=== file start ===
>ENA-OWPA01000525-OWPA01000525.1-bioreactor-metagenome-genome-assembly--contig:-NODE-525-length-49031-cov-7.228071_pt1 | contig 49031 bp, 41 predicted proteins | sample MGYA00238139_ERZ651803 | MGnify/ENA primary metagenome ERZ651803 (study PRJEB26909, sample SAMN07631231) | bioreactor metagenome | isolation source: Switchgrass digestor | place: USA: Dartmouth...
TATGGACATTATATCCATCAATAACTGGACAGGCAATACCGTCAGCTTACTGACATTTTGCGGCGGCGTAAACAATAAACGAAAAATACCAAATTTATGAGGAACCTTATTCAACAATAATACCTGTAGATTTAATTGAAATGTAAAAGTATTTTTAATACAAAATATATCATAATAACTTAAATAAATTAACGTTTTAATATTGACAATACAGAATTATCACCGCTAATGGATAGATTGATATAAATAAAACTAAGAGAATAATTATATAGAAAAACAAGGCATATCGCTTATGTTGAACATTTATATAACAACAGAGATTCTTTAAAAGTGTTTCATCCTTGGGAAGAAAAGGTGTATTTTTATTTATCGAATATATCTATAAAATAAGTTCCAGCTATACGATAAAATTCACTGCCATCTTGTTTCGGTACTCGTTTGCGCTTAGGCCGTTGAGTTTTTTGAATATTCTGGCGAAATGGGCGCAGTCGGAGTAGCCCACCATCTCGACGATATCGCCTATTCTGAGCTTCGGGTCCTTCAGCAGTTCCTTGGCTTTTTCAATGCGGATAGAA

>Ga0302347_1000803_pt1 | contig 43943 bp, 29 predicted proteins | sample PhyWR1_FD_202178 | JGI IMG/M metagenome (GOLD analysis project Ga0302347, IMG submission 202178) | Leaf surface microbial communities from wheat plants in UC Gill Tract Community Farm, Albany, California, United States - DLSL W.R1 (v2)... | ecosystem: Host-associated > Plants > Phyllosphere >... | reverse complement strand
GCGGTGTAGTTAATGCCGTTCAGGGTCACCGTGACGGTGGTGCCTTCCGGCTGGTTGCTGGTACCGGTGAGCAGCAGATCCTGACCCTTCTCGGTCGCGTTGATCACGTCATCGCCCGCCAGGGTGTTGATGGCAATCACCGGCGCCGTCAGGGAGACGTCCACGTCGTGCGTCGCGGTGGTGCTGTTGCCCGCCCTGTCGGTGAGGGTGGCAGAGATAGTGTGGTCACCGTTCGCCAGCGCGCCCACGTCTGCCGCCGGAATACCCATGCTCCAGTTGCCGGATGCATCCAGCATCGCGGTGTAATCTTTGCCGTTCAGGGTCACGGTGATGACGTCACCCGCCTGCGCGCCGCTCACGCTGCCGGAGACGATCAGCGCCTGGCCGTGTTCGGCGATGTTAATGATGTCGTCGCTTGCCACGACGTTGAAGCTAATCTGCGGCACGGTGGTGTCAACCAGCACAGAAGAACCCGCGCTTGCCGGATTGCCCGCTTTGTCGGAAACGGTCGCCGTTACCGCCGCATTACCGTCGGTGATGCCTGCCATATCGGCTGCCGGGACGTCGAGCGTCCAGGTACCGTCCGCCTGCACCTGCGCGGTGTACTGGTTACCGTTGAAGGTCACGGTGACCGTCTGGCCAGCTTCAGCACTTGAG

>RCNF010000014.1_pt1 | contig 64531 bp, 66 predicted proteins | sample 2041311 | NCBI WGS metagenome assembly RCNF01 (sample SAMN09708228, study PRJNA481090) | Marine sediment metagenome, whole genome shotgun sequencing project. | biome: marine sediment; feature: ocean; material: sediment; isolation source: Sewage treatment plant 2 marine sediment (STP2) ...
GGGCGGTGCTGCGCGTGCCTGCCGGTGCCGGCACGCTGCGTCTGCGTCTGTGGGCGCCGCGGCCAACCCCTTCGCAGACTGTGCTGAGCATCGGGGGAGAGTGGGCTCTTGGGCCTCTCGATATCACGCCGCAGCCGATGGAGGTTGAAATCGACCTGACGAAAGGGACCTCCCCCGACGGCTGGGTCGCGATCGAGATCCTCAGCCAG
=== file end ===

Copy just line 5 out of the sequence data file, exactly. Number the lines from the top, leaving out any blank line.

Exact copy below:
>RCNF010000014.1_pt1 | contig 64531 bp, 66 predicted proteins | sample 2041311 | NCBI WGS metagenome assembly RCNF01 (sample SAMN09708228, study PRJNA481090) | Marine sediment metagenome, whole genome shotgun sequencing project. | biome: marine sediment; feature: ocean; material: sediment; isolation source: Sewage treatment plant 2 marine sediment (STP2) ...